Currently, in blockchain, each node in a network must process or handle all of the transaction volumes within the network. Nodes in a blockchain are independent and are responsible for maintaining and storing all of the data within a decentralized network. In other words, each node must store critical information, such as account balances and transaction history. Blockchain networks were established so that every node must process all of the operations, data, and transactions on the network.
While it ensures a blockchain’s security by storing every transaction in all of the nodes, this model slows transaction processing considerably. Slow speeds for processing transactions do not bode well for a future in which blockchain becomes responsible for millions of transactions.
Sharding can help since it partitions or spreads out the transactional workload from a blockchain network so that every node doesn't need to handle or process all of the blockchain's workload. In a way, sharding compartmentalizes the workload into partitions or shards.
Sharding can be accomplished through the horizontal partitioning of databases through division into rows. Shards, as the rows are called, are conceptualized based on characteristics. For example, one shard might be responsible for storing the state and transaction history for a specific type of address. Also, it might be possible to divide shards based on the type of digital asset stored in them. Transactions involving that digital asset might be made possible through a combination of shards.
As an example, consider a rental real estate transaction in which multiple shards are involved. These shards correspond to different entities involved in the transaction, from customer names to digital keys configured into a smart lock that is made available to the renter upon rent payment.
Each shard is still able to be shared amongst the other shards, which maintains a key aspect of blockchain technology—the decentralized ledger. In other words, the ledger is still accessible to every user allowing them to view all of the ledger transactions.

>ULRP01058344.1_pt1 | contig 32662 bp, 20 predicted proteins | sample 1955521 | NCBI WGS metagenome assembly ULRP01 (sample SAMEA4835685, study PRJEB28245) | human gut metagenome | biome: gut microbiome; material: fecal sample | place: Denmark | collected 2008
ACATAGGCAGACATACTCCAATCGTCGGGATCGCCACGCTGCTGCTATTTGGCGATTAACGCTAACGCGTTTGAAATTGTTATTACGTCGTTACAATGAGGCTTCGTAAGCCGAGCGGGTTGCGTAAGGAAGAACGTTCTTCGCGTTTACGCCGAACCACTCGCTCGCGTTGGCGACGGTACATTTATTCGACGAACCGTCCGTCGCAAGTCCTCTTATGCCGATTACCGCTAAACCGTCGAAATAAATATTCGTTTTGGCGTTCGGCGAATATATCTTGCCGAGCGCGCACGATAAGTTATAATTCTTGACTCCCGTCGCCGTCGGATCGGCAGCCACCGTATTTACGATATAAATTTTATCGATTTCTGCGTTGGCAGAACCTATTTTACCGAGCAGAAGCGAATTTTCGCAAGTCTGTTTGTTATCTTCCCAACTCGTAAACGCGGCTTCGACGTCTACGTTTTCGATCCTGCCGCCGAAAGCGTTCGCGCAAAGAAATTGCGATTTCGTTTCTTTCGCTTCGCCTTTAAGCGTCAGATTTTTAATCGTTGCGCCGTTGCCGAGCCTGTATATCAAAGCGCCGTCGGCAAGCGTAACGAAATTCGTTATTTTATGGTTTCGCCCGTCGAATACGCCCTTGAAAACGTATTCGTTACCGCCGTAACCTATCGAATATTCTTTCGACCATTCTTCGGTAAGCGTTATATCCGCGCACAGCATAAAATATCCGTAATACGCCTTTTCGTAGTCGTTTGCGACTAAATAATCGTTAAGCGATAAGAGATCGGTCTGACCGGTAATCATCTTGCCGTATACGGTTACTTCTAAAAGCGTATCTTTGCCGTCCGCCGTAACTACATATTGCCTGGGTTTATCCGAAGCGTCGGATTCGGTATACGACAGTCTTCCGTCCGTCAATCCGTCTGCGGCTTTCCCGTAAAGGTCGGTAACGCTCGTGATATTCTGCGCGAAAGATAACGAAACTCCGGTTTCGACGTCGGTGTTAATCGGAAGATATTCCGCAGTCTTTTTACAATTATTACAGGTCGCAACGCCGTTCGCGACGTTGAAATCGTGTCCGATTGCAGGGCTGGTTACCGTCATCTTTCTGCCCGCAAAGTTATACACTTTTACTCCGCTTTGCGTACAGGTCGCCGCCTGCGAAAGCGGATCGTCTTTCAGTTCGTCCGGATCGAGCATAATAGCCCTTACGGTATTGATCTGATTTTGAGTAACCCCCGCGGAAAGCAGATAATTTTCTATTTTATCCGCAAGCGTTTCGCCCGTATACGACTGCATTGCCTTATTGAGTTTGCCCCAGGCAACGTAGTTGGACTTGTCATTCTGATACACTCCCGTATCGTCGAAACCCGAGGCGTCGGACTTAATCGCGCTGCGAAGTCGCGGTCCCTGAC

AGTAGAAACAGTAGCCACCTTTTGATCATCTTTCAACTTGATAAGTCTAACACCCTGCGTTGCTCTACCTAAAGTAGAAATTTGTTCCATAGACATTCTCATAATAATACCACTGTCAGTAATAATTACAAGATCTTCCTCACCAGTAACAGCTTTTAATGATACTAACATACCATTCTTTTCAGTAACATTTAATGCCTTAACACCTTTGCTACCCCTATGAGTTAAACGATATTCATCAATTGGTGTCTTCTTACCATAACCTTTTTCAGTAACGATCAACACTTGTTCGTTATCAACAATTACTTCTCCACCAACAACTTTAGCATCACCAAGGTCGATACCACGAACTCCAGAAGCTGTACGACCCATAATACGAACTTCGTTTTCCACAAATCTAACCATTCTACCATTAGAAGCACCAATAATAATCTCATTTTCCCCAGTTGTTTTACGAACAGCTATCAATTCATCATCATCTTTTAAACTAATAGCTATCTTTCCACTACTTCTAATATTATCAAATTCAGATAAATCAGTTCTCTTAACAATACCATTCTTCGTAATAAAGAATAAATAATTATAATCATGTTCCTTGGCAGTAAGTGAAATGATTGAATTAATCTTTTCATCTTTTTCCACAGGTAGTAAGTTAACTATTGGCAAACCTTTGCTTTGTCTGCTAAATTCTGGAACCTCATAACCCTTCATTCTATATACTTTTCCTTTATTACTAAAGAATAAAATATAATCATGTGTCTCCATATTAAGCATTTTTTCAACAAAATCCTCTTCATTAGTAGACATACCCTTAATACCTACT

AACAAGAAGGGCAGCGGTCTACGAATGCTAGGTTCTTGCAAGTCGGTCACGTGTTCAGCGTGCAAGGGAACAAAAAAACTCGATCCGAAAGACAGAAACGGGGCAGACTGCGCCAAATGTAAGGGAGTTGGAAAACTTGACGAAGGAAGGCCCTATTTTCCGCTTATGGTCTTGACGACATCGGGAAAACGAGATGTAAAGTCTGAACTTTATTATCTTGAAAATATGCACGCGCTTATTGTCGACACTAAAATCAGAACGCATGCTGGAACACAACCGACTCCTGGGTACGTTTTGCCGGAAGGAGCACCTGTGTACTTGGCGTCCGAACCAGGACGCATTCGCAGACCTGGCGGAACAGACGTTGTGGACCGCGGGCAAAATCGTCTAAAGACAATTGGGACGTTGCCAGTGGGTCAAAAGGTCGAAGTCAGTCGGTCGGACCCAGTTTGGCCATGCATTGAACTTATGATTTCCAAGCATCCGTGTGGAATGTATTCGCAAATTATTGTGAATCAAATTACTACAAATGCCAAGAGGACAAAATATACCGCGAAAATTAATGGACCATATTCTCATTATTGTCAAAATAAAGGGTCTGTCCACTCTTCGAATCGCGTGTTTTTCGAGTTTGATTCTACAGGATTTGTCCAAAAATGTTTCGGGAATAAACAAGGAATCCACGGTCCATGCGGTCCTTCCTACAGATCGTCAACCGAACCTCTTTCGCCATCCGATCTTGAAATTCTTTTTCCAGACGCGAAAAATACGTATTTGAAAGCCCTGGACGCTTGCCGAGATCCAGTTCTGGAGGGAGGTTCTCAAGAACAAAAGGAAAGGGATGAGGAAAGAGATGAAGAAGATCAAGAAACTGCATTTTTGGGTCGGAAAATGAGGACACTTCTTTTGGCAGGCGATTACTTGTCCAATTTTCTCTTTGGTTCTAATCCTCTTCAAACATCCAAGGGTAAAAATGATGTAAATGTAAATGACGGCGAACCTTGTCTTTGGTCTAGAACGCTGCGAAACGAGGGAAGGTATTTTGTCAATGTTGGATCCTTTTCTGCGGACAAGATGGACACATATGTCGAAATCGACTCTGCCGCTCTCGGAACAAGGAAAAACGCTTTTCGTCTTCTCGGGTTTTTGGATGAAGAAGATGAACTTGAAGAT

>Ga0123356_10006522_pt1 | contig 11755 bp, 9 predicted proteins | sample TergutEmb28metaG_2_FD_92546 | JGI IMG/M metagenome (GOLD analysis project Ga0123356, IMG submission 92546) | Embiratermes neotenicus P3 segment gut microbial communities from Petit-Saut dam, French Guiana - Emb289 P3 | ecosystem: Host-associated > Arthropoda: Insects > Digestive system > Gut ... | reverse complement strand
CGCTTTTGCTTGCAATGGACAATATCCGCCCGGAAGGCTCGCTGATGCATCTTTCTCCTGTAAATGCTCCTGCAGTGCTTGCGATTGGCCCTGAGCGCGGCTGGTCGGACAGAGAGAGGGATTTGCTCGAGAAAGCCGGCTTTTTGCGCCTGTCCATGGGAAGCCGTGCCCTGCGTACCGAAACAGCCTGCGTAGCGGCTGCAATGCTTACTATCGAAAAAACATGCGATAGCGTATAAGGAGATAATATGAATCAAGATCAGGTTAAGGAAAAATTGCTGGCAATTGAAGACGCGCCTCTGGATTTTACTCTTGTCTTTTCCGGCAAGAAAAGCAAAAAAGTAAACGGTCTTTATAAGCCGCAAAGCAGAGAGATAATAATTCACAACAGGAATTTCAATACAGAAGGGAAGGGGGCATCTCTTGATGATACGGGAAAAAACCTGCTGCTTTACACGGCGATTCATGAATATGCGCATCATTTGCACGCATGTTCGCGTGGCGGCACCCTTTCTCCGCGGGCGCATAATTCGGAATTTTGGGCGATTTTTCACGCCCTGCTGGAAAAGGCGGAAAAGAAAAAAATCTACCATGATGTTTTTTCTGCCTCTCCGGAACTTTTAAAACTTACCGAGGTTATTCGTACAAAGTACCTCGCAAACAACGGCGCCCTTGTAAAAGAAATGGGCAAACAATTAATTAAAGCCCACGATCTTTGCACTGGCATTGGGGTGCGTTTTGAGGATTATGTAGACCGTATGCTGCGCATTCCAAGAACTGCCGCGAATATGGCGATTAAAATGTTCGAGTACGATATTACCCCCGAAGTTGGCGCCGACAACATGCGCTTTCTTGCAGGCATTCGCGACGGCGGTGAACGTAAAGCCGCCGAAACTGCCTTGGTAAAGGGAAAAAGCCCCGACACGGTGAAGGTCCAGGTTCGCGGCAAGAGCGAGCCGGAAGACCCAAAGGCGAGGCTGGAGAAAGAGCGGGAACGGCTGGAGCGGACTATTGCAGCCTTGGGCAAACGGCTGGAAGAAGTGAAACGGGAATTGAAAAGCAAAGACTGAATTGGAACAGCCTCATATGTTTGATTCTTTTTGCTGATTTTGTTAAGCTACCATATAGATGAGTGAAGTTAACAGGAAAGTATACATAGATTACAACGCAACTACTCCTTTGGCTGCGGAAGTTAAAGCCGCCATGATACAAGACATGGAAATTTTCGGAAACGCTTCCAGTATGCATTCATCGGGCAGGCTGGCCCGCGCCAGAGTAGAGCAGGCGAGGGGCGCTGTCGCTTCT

Sharding and Security
One of the main issues in the practice that has arisen is security. Though each shard is separate and only processes its own data, there is a security concern regarding the corruption of the shards, where one shard takes over another shard, resulting in a loss of information or data.
If we think of each shard as its own blockchain network with its authenticated users and data, a hacker or through a cyber attack could take over a shard. The attacker could then introduce false transactions or a malicious program.
Ethereum, one of the most prominent blockchain companies, is on the front line of testing sharding as a possible solution to latency and scalability issues. Ethereum plans to roll out 64 new shard chains after what it calls "The Merge," takes place, where the Ethereum Mainnet will "merge" with the Beacon Chain proof-of-stake system. Ethereum has combated the potential of a shard attack by randomly assigning nodes to certain shards and constantly reassigning them at random intervals. This random sampling would make it difficult for hackers to know when and where to corrupt a shard.
Also, it's important to note that sharding is still in the early testing phase of being used for blockchain networks. As a result, all of the potential issues and challenges have yet to be worked out.